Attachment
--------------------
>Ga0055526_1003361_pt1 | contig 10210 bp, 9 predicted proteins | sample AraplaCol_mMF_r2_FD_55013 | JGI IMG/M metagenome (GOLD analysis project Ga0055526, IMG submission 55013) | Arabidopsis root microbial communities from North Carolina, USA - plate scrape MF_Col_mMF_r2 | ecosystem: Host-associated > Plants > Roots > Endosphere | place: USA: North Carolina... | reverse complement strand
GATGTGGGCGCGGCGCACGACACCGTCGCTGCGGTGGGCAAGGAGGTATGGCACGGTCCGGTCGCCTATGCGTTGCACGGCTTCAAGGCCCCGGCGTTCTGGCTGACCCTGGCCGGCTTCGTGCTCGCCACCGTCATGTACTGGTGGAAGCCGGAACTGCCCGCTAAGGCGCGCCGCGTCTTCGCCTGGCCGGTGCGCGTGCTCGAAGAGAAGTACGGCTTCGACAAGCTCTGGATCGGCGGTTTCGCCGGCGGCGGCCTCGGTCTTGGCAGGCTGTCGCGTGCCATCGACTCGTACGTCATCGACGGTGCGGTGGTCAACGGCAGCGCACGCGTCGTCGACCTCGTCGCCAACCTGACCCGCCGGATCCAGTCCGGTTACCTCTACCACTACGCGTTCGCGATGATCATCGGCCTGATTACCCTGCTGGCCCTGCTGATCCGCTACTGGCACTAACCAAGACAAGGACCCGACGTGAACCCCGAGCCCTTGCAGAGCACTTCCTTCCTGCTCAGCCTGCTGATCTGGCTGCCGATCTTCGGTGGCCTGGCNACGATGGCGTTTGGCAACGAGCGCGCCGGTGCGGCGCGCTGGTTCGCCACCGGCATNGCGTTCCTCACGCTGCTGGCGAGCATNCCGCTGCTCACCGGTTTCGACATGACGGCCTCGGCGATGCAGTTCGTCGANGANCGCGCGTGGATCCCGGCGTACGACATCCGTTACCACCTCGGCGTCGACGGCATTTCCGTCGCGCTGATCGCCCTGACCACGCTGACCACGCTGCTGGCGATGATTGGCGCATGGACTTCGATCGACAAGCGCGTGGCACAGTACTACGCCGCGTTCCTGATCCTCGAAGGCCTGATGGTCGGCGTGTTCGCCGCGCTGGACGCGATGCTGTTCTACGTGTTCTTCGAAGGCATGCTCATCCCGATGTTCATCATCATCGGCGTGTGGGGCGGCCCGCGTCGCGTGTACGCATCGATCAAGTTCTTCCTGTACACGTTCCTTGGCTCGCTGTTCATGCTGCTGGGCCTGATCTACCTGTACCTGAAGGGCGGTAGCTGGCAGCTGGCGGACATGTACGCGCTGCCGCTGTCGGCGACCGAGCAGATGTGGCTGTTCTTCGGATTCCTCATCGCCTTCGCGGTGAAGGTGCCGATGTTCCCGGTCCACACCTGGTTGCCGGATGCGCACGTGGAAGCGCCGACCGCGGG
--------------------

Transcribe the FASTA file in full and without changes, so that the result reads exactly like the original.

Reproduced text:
>Ga0055526_1003361_pt1 | contig 10210 bp, 9 predicted proteins | sample AraplaCol_mMF_r2_FD_55013 | JGI IMG/M metagenome (GOLD analysis project Ga0055526, IMG submission 55013) | Arabidopsis root microbial communities from North Carolina, USA - plate scrape MF_Col_mMF_r2 | ecosystem: Host-associated > Plants > Roots > Endosphere | place: USA: North Carolina... | reverse complement strand
GATGTGGGCGCGGCGCACGACACCGTCGCTGCGGTGGGCAAGGAGGTATGGCACGGTCCGGTCGCCTATGCGTTGCACGGCTTCAAGGCCCCGGCGTTCTGGCTGACCCTGGCCGGCTTCGTGCTCGCCACCGTCATGTACTGGTGGAAGCCGGAACTGCCCGCTAAGGCGCGCCGCGTCTTCGCCTGGCCGGTGCGCGTGCTCGAAGAGAAGTACGGCTTCGACAAGCTCTGGATCGGCGGTTTCGCCGGCGGCGGCCTCGGTCTTGGCAGGCTGTCGCGTGCCATCGACTCGTACGTCATCGACGGTGCGGTGGTCAACGGCAGCGCACGCGTCGTCGACCTCGTCGCCAACCTGACCCGCCGGATCCAGTCCGGTTACCTCTACCACTACGCGTTCGCGATGATCATCGGCCTGATTACCCTGCTGGCCCTGCTGATCCGCTACTGGCACTAACCAAGACAAGGACCCGACGTGAACCCCGAGCCCTTGCAGAGCACTTCCTTCCTGCTCAGCCTGCTGATCTGGCTGCCGATCTTCGGTGGCCTGGCNACGATGGCGTTTGGCAACGAGCGCGCCGGTGCGGCGCGCTGGTTCGCCACCGGCATNGCGTTCCTCACGCTGCTGGCGAGCATNCCGCTGCTCACCGGTTTCGACATGACGGCCTCGGCGATGCAGTTCGTCGANGANCGCGCGTGGATCCCGGCGTACGACATCCGTTACCACCTCGGCGTCGACGGCATTTCCGTCGCGCTGATCGCCCTGACCACGCTGACCACGCTGCTGGCGATGATTGGCGCATGGACTTCGATCGACAAGCGCGTGGCACAGTACTACGCCGCGTTCCTGATCCTCGAAGGCCTGATGGTCGGCGTGTTCGCCGCGCTGGACGCGATGCTGTTCTACGTGTTCTTCGAAGGCATGCTCATCCCGATGTTCATCATCATCGGCGTGTGGGGCGGCCCGCGTCGCGTGTACGCATCGATCAAGTTCTTCCTGTACACGTTCCTTGGCTCGCTGTTCATGCTGCTGGGCCTGATCTACCTGTACCTGAAGGGCGGTAGCTGGCAGCTGGCGGACATGTACGCGCTGCCGCTGTCGGCGACCGAGCAGATGTGGCTGTTCTTCGGATTCCTCATCGCCTTCGCGGTGAAGGTGCCGATGTTCCCGGTCCACACCTGGTTGCCGGATGCGCACGTGGAAGCGCCGACCGCGGG